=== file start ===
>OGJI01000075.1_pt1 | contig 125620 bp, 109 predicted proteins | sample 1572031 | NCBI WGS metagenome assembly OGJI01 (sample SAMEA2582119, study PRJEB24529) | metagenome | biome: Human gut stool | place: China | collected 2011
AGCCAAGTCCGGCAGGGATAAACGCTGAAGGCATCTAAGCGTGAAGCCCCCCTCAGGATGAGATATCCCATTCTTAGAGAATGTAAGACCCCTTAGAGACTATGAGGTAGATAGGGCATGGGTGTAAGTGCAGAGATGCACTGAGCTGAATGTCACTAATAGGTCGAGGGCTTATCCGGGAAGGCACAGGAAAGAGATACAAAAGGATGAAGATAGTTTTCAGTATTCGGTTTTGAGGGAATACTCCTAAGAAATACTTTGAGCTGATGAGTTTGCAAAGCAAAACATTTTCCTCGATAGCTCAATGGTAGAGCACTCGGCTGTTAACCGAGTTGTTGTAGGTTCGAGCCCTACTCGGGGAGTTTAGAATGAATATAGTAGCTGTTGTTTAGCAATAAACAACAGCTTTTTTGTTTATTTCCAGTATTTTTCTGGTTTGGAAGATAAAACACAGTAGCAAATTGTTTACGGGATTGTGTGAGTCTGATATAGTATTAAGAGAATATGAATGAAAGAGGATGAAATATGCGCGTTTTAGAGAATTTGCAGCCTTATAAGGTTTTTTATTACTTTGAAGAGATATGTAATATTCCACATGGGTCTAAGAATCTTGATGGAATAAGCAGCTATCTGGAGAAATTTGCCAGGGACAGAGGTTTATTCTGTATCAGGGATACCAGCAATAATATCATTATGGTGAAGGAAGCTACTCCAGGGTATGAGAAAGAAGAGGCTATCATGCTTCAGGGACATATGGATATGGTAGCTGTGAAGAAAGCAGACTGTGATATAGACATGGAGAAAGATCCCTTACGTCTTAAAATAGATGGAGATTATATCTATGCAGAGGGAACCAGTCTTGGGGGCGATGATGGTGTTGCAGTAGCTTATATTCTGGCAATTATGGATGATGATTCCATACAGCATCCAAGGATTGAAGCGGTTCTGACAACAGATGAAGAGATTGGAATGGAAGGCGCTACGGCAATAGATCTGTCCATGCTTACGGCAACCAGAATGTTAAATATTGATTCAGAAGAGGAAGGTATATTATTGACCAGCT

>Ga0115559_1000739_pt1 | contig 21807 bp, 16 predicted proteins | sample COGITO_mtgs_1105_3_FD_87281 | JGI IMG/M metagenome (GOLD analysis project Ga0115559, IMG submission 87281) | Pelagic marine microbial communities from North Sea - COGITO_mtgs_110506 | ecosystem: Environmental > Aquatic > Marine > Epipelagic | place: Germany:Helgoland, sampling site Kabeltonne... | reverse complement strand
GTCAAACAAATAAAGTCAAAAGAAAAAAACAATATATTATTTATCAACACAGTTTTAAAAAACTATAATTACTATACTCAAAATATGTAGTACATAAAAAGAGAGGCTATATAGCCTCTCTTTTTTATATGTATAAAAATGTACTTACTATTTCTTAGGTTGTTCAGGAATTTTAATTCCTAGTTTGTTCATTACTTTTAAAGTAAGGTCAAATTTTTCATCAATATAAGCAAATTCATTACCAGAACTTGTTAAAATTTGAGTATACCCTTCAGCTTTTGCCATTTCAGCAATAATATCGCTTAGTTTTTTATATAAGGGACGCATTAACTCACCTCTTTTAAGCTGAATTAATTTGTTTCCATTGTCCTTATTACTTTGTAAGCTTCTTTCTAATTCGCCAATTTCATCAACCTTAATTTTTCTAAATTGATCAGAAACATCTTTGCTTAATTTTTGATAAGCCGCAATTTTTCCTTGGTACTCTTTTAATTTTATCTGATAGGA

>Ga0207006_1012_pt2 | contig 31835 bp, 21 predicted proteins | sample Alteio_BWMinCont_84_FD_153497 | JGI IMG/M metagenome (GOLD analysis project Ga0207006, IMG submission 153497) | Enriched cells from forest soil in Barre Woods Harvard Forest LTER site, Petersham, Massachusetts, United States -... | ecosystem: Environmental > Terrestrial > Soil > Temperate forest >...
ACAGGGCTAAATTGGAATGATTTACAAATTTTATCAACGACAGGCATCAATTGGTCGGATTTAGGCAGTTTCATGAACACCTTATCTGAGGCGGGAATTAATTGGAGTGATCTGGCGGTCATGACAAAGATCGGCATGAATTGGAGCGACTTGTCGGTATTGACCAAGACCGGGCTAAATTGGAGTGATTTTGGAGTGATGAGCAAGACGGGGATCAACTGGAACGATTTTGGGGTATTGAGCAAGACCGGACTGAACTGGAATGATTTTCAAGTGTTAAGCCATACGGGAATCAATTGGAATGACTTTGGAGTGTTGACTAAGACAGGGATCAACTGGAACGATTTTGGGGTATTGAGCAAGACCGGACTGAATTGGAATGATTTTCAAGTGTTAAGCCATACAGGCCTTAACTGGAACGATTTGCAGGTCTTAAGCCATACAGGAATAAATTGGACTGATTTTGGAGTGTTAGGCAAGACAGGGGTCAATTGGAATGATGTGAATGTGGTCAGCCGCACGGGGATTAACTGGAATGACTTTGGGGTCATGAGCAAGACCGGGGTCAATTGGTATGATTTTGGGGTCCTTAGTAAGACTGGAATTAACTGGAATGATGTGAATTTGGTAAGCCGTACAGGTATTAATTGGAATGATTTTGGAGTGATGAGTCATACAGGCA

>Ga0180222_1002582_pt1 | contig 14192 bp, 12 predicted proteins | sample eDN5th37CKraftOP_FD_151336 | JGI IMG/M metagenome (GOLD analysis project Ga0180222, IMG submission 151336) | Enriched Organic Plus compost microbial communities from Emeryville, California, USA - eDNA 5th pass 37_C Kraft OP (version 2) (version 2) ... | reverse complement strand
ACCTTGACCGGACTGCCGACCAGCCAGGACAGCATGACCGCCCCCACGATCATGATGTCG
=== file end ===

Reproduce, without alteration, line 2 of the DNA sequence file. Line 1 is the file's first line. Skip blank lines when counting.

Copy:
AGCCAAGTCCGGCAGGGATAAACGCTGAAGGCATCTAAGCGTGAAGCCCCCCTCAGGATGAGATATCCCATTCTTAGAGAATGTAAGACCCCTTAGAGACTATGAGGTAGATAGGGCATGGGTGTAAGTGCAGAGATGCACTGAGCTGAATGTCACTAATAGGTCGAGGGCTTATCCGGGAAGGCACAGGAAAGAGATACAAAAGGATGAAGATAGTTTTCAGTATTCGGTTTTGAGGGAATACTCCTAAGAAATACTTTGAGCTGATGAGTTTGCAAAGCAAAACATTTTCCTCGATAGCTCAATGGTAGAGCACTCGGCTGTTAACCGAGTTGTTGTAGGTTCGAGCCCTACTCGGGGAGTTTAGAATGAATATAGTAGCTGTTGTTTAGCAATAAACAACAGCTTTTTTGTTTATTTCCAGTATTTTTCTGGTTTGGAAGATAAAACACAGTAGCAAATTGTTTACGGGATTGTGTGAGTCTGATATAGTATTAAGAGAATATGAATGAAAGAGGATGAAATATGCGCGTTTTAGAGAATTTGCAGCCTTATAAGGTTTTTTATTACTTTGAAGAGATATGTAATATTCCACATGGGTCTAAGAATCTTGATGGAATAAGCAGCTATCTGGAGAAATTTGCCAGGGACAGAGGTTTATTCTGTATCAGGGATACCAGCAATAATATCATTATGGTGAAGGAAGCTACTCCAGGGTATGAGAAAGAAGAGGCTATCATGCTTCAGGGACATATGGATATGGTAGCTGTGAAGAAAGCAGACTGTGATATAGACATGGAGAAAGATCCCTTACGTCTTAAAATAGATGGAGATTATATCTATGCAGAGGGAACCAGTCTTGGGGGCGATGATGGTGTTGCAGTAGCTTATATTCTGGCAATTATGGATGATGATTCCATACAGCATCCAAGGATTGAAGCGGTTCTGACAACAGATGAAGAGATTGGAATGGAAGGCGCTACGGCAATAGATCTGTCCATGCTTACGGCAACCAGAATGTTAAATATTGATTCAGAAGAGGAAGGTATATTATTGACCAGCT